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HUMAN RIGHTS CANNOT BE TRADED! Trade Justice at WSIS

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The Dude on Mac

cyberspace

I am left alone in the Hotel Amilcar -- what does Amilcar means, I wonder... guess everybody had some other things to find out about last week -- moved to a new room as the whole wing is empty now and they turn off the water and the electricity. Feeling depressed, suspended between my default location and the Source: APC ICT Policy Handbook and APC Annual Report 2005.">WSIS

hype with the nice APC faces.

WSIS creates a new form of digital divide

Chennai, Tamil Nadu, India

Source: APC ICT Policy Handbook and APC Annual Report 2005.">WSIS

, Tunis could not attract many Source: APC">ICT

celebraties. I am sure, it would not have attracted, many common men and women, who are doing silent, but exemplary work in ICT, as they just cannot afford to travel at their own cost.

So WSIS creates a new digital divide, those who could afford to participate either on public money or private money and those who cannot afford to participate.

While in Tunis...

Tunis

But I've many interesting experiences at Source: APC ICT Policy Handbook and APC Annual Report 2005.">WSIS

. For example, one evening in

Tunis I was travelling back to my hotel by bus and the lady who was sitting

next to me was talking to me in French. When I've problems explaining

things in French, she started speaking to me in English and informed me

that she used to work with a writer group in USA.

Few hours with Richard Stallman

Tunis

This crazy summit, which will be remembered as Source: APC ICT Policy Handbook and APC Annual Report 2005.">WSIS

, is finally over... but the official summit frankly, ended with agreements on further meetings and conferences... and watch out folks... don't rise your expectations anymore, as nothing will happen. I infact, saw two official delegates, at the closing ceremony with good bye handshakes, saying "see you in Greece".

THE CLOSE OF WSIS: The civil society verdict

TUNIS, Tunisia

On the afternoon of Friday, November 18, 2005, one of three stakeholders taking part in the World Summit on the Information Society (Source: APC ICT Policy Handbook and APC Annual Report 2005.">WSIS

) drew a line in the sand. Civil society representatives from all continents lined up to deliver a stark closing statement.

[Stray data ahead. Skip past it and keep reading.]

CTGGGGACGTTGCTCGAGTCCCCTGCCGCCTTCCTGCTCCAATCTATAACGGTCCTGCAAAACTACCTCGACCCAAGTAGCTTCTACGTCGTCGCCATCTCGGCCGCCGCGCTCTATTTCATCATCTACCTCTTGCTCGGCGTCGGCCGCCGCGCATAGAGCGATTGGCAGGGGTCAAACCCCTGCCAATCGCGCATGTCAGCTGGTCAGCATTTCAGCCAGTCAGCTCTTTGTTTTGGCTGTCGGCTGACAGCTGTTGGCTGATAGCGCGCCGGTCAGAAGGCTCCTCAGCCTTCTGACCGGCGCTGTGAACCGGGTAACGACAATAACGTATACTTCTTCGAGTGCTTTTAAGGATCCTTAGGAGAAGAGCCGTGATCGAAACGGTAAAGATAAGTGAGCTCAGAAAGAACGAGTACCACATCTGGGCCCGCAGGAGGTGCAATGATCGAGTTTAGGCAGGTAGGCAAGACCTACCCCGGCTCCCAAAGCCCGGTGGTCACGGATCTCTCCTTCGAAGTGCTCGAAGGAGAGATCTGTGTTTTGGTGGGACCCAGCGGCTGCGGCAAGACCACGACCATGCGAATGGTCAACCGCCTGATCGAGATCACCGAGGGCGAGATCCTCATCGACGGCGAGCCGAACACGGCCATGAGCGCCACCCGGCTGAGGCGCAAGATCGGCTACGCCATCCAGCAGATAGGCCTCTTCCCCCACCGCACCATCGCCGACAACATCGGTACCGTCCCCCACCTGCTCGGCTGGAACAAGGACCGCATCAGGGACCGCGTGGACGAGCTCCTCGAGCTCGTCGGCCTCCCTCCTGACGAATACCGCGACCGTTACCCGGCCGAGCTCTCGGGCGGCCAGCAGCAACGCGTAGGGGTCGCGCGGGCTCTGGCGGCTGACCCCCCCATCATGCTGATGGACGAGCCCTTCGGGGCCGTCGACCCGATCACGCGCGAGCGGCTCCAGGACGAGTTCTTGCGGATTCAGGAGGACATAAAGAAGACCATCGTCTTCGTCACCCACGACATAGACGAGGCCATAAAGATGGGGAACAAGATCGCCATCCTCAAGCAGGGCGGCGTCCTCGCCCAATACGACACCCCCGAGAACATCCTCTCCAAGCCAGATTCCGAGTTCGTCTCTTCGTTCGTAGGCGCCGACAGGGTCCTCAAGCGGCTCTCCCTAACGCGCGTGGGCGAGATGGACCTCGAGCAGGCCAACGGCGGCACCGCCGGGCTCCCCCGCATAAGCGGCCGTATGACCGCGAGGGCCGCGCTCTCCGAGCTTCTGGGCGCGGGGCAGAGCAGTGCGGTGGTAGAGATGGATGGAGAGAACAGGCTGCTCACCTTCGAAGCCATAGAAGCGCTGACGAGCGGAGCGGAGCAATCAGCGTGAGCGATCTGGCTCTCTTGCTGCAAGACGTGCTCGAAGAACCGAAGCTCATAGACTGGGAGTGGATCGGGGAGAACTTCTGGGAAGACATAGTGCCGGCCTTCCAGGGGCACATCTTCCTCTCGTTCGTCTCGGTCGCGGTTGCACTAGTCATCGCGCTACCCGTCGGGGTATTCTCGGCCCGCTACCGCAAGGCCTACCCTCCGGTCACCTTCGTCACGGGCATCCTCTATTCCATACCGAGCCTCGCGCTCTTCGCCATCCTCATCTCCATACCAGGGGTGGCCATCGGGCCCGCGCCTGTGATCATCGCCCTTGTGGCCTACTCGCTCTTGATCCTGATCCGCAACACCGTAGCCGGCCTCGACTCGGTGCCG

There were civil society thumbs up for the new multistakeholder Internet Governance Forum; the awareness built that people from all walks of life should be involved in APC">ICT policy

development, not just technology specialists and "state" in this glossary). As a general rule, "government" should not be capitalised.

Source: Wikipedia">government

officials; and the spotlight shone on state repression and surveillance in the host nation, Tunisia.

But thumbs were down for: the UN for choosing a flagrant violator of human rights as the hosts of a UN summit; wealthier governments which insist that financing for Handout: ICTs for Development (ICT4D), Multimedia Training Kit (part of APC's ICT policy training curriculum)">ICT for development

should be voluntary only; the vague language on Source: TechSoup Glossary and GenderIT.org">internet

oversight; and the fact that WSIS follow-up will probably be assigned to technology-focused specialist committee.

The forgotten agenda...

cyberspace

With the focus at Tunis largely on who controls the Net, and the
far-from-sophisticated control mechanisms of Tunisian society, the issue of
what the Net can -- and is -- doing for the excluded in the planet might
have taken a back seat. Disparity in accessing the levers of communication is markedly sharp. But interesting stories are coming in about what's possible from various parts of the globe -- href="http://www.ipsterraviva.net/tv/tunis/viewstory.asp?idnews=385">Africa, in the field of education, href="http://www.ipsterraviva.net/tv/tunis/viewstory.asp?idnews=383">the American Indian indigenous people, and beyond. Undeniably, the harsh reality needs to be acknowledged and dealt with too....

How the others saw Tunis...

Goa, India

Here are some other voices about how civil society responded to the Tunis
mega-meet over the past week. href="http://www.ipsterraviva.net">IPS/TerraViva has done an interesting
job in highlighting diverse issues. Including href="http://www.ipsterraviva.net/tv/tunis/viewstory.asp?idnews=377">reporting
on how the non-profit world saw the results of the global meet (a
"consolation prize"), href="http://www.ipsterraviva.net/tv/tunis/viewstory.asp?idnews=364">how the NGO world sees the deal on Source: Tunis Agenda for the Information Society">internet governance

("disappointed"), the treatment civil society got in Tunis ("a poor welcome") and some crucial background to understanding the issues involved.

Funding ICTs: where will the money come from?

Tunis, Tunisia

Looking back at the roots of the Digital Solidarity Fund, the responses it evoked, and the linked story of missed opportunities and promises that can still be worked out.

Africa: divide within the divide

Tunis, Tunisia

Only 11% of African people have a fixed line telephone, 12% of African people questioned have a mobile telephone, less than 3% have an Style information: Do not use e-mail with a hyphen.

Source: Wikipedia">email

address...So says a new study conducted by RIA. Although one of the Source: APC ICT Policy Handbook and APC Annual Report 2005.">WSIS

's main objectives is to decrease the digital divide, 80% of African people today do not have access to any form of communication service. A shocking statistic is that 15% of African people who were questioned would have preferred to buy a cellular telephone than a refrigerator! In Francophone African countries, the statistics, with the exception of Senegal, are worse.

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